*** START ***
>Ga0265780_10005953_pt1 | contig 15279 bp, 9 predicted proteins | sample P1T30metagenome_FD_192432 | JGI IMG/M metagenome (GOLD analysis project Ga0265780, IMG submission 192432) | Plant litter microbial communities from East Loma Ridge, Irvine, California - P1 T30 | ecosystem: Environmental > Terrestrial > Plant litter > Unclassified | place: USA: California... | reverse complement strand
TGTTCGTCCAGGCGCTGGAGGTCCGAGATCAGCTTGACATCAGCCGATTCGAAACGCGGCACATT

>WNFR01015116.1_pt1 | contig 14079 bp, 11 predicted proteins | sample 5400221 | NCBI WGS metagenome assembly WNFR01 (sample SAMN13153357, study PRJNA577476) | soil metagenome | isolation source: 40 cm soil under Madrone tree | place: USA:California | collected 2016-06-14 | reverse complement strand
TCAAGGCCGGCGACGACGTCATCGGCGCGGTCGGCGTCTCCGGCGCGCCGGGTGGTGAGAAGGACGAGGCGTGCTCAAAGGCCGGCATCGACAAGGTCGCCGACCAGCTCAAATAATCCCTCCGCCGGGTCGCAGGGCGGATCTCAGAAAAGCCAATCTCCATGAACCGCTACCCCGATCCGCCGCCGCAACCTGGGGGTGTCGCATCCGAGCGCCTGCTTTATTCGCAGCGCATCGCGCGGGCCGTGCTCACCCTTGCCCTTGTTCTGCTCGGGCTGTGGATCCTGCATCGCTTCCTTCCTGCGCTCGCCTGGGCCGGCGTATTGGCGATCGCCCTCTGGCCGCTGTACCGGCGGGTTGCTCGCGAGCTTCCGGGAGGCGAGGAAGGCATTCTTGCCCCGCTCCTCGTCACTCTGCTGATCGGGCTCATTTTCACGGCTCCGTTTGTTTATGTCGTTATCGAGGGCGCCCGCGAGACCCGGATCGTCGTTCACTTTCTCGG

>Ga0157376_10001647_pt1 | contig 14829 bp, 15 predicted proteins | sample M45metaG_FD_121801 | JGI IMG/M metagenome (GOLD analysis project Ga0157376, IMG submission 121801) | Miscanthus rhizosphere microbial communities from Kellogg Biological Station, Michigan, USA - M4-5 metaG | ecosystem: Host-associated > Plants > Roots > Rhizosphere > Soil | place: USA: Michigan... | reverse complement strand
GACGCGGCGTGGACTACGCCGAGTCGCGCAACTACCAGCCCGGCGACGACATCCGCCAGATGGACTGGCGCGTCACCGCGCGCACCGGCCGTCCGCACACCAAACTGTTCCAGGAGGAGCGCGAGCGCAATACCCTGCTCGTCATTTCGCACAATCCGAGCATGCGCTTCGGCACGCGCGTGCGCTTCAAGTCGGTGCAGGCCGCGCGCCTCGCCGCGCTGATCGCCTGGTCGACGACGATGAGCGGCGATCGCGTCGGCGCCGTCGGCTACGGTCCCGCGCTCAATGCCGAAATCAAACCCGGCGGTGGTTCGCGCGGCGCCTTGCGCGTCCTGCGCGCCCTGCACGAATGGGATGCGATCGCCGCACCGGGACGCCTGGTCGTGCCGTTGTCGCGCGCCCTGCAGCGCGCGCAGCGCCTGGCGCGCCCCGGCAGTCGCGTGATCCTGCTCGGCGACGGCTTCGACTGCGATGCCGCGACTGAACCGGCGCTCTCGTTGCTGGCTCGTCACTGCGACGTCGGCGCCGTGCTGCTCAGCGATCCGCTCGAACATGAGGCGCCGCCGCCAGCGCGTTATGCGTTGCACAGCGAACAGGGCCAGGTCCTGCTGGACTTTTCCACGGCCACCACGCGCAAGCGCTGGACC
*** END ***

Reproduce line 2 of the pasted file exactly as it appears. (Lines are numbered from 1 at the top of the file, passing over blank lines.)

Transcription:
TGTTCGTCCAGGCGCTGGAGGTCCGAGATCAGCTTGACATCAGCCGATTCGAAACGCGGCACATT